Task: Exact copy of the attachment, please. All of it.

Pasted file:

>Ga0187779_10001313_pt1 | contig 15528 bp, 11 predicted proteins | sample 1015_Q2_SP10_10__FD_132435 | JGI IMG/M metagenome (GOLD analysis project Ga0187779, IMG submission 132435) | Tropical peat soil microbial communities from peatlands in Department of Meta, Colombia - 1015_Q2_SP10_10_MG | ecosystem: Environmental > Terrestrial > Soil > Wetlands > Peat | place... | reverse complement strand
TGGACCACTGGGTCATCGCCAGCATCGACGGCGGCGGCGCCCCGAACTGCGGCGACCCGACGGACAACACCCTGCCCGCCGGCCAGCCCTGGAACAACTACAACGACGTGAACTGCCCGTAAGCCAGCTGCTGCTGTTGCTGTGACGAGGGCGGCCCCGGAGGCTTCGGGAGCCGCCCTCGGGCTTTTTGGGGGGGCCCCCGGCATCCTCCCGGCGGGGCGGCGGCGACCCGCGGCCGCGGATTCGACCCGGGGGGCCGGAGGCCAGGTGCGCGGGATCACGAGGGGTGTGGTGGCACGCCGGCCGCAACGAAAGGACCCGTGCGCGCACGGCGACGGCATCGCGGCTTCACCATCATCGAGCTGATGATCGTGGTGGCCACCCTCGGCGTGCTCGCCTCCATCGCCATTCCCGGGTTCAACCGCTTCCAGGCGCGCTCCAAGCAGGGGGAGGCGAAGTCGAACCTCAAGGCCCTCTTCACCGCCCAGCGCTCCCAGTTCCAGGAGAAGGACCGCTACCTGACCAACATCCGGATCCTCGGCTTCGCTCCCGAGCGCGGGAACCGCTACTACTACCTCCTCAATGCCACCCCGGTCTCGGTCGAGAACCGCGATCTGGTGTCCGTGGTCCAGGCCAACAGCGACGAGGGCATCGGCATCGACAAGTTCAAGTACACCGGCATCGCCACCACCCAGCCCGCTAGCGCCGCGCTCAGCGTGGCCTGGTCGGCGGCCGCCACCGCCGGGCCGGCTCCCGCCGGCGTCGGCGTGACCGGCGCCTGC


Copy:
>Ga0187779_10001313_pt1 | contig 15528 bp, 11 predicted proteins | sample 1015_Q2_SP10_10__FD_132435 | JGI IMG/M metagenome (GOLD analysis project Ga0187779, IMG submission 132435) | Tropical peat soil microbial communities from peatlands in Department of Meta, Colombia - 1015_Q2_SP10_10_MG | ecosystem: Environmental > Terrestrial > Soil > Wetlands > Peat | place... | reverse complement strand
TGGACCACTGGGTCATCGCCAGCATCGACGGCGGCGGCGCCCCGAACTGCGGCGACCCGACGGACAACACCCTGCCCGCCGGCCAGCCCTGGAACAACTACAACGACGTGAACTGCCCGTAAGCCAGCTGCTGCTGTTGCTGTGACGAGGGCGGCCCCGGAGGCTTCGGGAGCCGCCCTCGGGCTTTTTGGGGGGGCCCCCGGCATCCTCCCGGCGGGGCGGCGGCGACCCGCGGCCGCGGATTCGACCCGGGGGGCCGGAGGCCAGGTGCGCGGGATCACGAGGGGTGTGGTGGCACGCCGGCCGCAACGAAAGGACCCGTGCGCGCACGGCGACGGCATCGCGGCTTCACCATCATCGAGCTGATGATCGTGGTGGCCACCCTCGGCGTGCTCGCCTCCATCGCCATTCCCGGGTTCAACCGCTTCCAGGCGCGCTCCAAGCAGGGGGAGGCGAAGTCGAACCTCAAGGCCCTCTTCACCGCCCAGCGCTCCCAGTTCCAGGAGAAGGACCGCTACCTGACCAACATCCGGATCCTCGGCTTCGCTCCCGAGCGCGGGAACCGCTACTACTACCTCCTCAATGCCACCCCGGTCTCGGTCGAGAACCGCGATCTGGTGTCCGTGGTCCAGGCCAACAGCGACGAGGGCATCGGCATCGACAAGTTCAAGTACACCGGCATCGCCACCACCCAGCCCGCTAGCGCCGCGCTCAGCGTGGCCTGGTCGGCGGCCGCCACCGCCGGGCCGGCTCCCGCCGGCGTCGGCGTGACCGGCGCCTGC